Cashfusion Far More Practical Than Other Coinjoin Protocols, Says Data Analyst
On January 29, data analyst James Waugh decided to test and see if the Cashfusion protocol was really anonymous. After testing Cashfusion, Waugh explained he sifted through a number of transaction inputs and outputs and realized that it’s “not possible to establish a concrete link” between them.
Also read: How to Obscure Bitcoin Cash Transaction Data by Leveraging Cashfusion
Cashfusion Tests Prove the Protocol’s Anonymity Set Is Greater Than Traditional Coinjoin Transactions
This week Bitcoin Cash supporters were pleased to see that Cashfusion passed rigorous testing when data analyst James Waugh decided to comb through a slew of Cashfusion transaction inputs and outputs. Following the experimentation, Waugh wrote a blog post on Medium called “Is Cashfusion Really Anonymous?” “A newer Coinjoin protocol called Cashfusion doesn’t enforce the requirement of equal payment amounts and instead purports anonymity due to the high number of participants in a transaction,” Waugh said. The data analyst decided to see if the Cashfusion developers’ claims were true. He added:
Some [individuals] in the cryptocurrency community are skeptical of these claims. I set out to try to crack Cashfusion by linking inputs and outputs together and then proving that they had to be the true transaction.
Cashfusion is an extension of the Cashshuffle mixing application that launched last year and the protocol improves upon Cashshuffle by allowing people to fuse coins without the requirement of equal payment amounts. Cashfusion is getting lots of attention from BCH users. The privacy enhancing protocol was cast into the limelight even more so after the Wasabi wallet creator complimented the concept.
Bitcoin Magazine’s technical writer Aaron van Wirdum wrote an editorial about the subject as well. When Waugh tested Cashfusion, he leveraged an integer programming solver to try and find some matches. “After repeating this process for all the inputs and outputs in the original candidate match above, we find that there is no way for us to know if the candidate match we found is the true transaction,” the analyst stressed. Waugh added:
It’s not possible to establish a concrete link between these inputs and outputs since it’s more likely that these inputs & outputs are linked by pure coincidence than it is that they are verifiably linked by their payment amounts.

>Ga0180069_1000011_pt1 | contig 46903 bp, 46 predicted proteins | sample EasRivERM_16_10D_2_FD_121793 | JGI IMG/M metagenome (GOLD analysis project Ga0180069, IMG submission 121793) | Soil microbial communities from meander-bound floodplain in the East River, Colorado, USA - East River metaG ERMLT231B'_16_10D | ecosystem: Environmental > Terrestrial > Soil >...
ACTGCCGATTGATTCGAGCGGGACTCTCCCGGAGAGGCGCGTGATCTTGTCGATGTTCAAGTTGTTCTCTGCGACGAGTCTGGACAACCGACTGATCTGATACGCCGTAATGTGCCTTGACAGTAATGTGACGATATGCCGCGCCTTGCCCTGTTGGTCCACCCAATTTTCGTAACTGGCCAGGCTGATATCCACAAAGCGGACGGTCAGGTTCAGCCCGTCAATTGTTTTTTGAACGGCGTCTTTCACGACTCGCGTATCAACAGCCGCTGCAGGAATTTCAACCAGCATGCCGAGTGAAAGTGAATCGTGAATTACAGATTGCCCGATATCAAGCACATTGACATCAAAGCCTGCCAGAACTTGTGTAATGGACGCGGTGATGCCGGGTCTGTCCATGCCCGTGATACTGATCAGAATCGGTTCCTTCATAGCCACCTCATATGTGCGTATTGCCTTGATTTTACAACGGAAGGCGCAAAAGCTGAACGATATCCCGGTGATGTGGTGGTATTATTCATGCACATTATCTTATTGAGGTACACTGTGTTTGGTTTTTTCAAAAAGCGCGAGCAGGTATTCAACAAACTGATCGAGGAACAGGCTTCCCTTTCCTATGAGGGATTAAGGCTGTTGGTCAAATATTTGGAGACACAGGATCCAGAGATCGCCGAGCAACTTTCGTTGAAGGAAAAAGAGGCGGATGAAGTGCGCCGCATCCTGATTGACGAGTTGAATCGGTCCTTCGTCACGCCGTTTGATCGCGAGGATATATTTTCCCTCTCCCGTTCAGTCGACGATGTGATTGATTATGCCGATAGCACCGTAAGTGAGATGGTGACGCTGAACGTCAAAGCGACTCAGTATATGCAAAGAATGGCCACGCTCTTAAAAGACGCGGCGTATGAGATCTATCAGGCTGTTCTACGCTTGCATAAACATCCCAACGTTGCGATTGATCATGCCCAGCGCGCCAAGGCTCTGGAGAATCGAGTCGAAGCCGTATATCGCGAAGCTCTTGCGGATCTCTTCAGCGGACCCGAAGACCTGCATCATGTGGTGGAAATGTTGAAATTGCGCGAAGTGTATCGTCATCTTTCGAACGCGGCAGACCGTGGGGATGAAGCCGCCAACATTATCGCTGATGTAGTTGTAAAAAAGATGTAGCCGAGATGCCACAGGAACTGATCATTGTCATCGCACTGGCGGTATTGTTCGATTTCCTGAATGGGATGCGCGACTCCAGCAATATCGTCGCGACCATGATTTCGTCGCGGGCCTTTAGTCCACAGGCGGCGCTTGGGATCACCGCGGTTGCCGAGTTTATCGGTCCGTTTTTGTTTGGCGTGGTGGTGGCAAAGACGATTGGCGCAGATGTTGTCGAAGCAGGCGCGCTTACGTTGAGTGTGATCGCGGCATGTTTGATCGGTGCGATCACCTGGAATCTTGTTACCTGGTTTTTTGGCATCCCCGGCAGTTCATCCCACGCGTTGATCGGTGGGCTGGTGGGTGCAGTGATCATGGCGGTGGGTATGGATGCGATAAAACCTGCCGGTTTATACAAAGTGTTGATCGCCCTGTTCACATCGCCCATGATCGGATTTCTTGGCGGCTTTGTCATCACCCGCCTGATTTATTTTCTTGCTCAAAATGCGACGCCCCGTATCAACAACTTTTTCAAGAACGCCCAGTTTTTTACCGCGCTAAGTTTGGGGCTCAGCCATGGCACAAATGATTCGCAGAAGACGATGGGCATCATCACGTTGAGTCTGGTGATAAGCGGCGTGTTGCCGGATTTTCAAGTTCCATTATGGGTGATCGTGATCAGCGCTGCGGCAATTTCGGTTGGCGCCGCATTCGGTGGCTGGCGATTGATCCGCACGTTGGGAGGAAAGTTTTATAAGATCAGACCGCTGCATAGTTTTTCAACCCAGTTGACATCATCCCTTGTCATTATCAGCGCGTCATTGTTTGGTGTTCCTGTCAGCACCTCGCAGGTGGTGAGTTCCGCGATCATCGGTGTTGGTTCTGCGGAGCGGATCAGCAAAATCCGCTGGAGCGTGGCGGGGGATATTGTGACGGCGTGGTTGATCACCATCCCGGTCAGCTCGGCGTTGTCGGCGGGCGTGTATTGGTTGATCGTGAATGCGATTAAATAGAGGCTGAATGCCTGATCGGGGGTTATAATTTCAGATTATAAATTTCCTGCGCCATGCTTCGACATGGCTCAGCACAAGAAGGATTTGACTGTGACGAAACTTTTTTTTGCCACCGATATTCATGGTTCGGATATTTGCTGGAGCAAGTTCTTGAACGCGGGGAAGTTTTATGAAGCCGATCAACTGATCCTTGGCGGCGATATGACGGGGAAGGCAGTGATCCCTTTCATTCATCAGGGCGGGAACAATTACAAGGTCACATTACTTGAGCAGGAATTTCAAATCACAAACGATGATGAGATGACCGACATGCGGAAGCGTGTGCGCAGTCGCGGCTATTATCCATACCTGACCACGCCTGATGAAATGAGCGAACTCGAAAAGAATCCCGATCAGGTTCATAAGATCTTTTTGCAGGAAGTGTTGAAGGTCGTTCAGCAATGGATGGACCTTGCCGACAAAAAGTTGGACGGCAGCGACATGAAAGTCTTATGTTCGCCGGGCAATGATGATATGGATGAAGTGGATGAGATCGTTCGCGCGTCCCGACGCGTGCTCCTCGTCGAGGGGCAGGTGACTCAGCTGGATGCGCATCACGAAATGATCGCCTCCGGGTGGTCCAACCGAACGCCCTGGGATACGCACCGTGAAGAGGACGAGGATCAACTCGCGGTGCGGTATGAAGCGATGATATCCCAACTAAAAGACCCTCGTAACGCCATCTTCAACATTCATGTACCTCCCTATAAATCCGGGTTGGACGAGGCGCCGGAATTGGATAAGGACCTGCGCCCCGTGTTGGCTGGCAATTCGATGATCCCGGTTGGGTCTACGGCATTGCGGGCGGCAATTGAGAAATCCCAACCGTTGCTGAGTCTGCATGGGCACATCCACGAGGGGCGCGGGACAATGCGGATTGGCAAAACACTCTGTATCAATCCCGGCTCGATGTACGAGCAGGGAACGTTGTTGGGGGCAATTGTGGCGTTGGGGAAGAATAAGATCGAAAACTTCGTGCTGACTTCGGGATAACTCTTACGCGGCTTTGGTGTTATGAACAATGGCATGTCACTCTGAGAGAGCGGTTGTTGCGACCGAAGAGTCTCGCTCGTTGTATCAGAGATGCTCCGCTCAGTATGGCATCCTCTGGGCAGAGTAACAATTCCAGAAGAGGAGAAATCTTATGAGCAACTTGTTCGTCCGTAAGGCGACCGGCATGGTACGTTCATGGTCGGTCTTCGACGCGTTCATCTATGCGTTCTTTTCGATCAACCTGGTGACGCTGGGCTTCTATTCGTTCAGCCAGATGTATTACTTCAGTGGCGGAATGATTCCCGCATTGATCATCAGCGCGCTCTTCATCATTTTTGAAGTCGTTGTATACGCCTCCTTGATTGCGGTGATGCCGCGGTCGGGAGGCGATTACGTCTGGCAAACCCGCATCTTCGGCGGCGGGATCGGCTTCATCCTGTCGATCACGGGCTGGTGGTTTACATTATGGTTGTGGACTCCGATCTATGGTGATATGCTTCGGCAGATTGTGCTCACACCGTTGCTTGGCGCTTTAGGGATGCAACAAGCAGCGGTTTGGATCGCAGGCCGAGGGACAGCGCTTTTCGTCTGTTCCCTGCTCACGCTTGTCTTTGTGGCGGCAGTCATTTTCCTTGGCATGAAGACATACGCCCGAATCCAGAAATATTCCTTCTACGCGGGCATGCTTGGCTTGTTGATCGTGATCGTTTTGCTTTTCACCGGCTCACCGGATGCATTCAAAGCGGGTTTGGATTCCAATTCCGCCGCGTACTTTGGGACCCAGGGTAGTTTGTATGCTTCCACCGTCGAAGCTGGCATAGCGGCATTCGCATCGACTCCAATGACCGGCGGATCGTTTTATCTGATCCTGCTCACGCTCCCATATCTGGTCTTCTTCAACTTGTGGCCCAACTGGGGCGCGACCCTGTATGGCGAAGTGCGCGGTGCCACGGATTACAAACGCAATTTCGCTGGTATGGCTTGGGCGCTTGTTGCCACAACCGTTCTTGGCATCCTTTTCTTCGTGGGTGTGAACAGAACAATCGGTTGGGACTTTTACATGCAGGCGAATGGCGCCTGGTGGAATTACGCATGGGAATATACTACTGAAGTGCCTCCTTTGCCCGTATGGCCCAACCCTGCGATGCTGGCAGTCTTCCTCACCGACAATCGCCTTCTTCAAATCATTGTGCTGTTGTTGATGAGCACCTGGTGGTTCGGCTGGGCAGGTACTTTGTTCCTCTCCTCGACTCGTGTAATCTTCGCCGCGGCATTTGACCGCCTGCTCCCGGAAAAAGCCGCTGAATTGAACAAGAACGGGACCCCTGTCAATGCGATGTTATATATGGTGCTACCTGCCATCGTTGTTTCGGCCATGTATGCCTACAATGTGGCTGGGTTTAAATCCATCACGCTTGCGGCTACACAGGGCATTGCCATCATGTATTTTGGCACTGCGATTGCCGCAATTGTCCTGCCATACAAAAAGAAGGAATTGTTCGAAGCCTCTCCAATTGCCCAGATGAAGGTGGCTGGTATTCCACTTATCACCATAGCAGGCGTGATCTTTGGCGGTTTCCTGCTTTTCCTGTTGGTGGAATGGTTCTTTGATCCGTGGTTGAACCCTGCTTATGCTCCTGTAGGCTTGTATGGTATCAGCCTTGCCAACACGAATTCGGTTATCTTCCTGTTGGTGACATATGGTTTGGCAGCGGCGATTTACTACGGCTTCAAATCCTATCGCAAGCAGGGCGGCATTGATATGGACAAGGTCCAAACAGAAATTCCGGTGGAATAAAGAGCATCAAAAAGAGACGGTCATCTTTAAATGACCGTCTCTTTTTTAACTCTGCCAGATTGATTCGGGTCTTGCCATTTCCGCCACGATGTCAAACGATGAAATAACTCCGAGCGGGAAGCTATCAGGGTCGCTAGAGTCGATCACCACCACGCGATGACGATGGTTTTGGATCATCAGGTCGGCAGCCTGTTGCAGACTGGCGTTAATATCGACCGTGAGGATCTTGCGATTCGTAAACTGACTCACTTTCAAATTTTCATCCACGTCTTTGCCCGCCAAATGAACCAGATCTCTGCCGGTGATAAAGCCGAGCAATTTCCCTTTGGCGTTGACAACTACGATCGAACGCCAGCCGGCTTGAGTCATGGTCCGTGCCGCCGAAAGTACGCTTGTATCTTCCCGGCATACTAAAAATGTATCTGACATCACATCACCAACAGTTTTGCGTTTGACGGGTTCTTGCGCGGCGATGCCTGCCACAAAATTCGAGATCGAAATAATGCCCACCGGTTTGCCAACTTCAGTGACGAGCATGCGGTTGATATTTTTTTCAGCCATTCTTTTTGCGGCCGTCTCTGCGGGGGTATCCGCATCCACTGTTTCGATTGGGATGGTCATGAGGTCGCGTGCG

An Indication That the Cashfusion Developers’ Claims Are True
Waugh then asked himself if other matched subsets can be verified as the true payments and explained the answer is “no.” “I have repeated this process across thousands of matched subsets, none can be mathematically proven to be the true transactions,” Waugh remarked. “So to sum up (excuse the pun), we have somewhat verified the Cashfusion’s developers’ claims that even if someone could link inputs and outputs such that they balance, due to the high number of inputs and outputs it’s impossible to determine the true way that inputs and outputs truly relate (since there are multiple possible combinations of ways of getting the inputs and outputs to balance),” Waugh concluded.
Imagine dedicating a lot of effort to break #CashFusion and then remember that, with #Schnorr signatures, you can have multiple parties involved in each input.
If #CashFusion gains traction that’s a possibility that cannot be ignored.
— Cláudio Gil (@m4ktub2) January 30, 2020
The analyst further stated that the testing results were “encouraging for Cashfusion users” and emphasized that “Cashfusion is far more practical than other Coinjoin protocols that require users to send equal transaction amounts.” The news follows the recent 5th Anti-Money Laundering Directive (AMLD5) and FATF guidelines that are being enforced this year throughout the U.S. and across Europe.
Because of the regulatory climate, cryptocurrency exchanges in these regions have ramped up identification and KYC processes. Moreover, the testing results also follow the recent Paxos Global customer ‘Ronaldmchodled’ tweeting about the exchange giving him issues because they thought he was sending to a mixing service. Despite exchanges like Binance and Paxos discouraging crypto mixing, protocols like Cashfusion are improving crypto privacy a great deal.
What do you think about data analyst James Waugh’s review of Cashfusion? Let us know what you think about this subject in the comments section below.
Disclaimer: This article is for informational purposes only. It is not an offer or solicitation of an offer to buy or sell, or a recommendation, endorsement, or sponsorship of any products, services, bitcoin mixing wallets or companies. Readers should do their own due diligence before taking any actions related to the mentioned software. The Cashfusion software mentioned in the article above is in its alpha stage. Neither the company nor the author is responsible, directly or indirectly, for any damage or loss caused or alleged to be caused by or in connection with the use of or reliance on any content, goods or services mentioned in this article.
Image credits: Shutterstock, Cashfusion, Twitter, James Waugh, Pixabay, Fair Use, and Wiki Commons.
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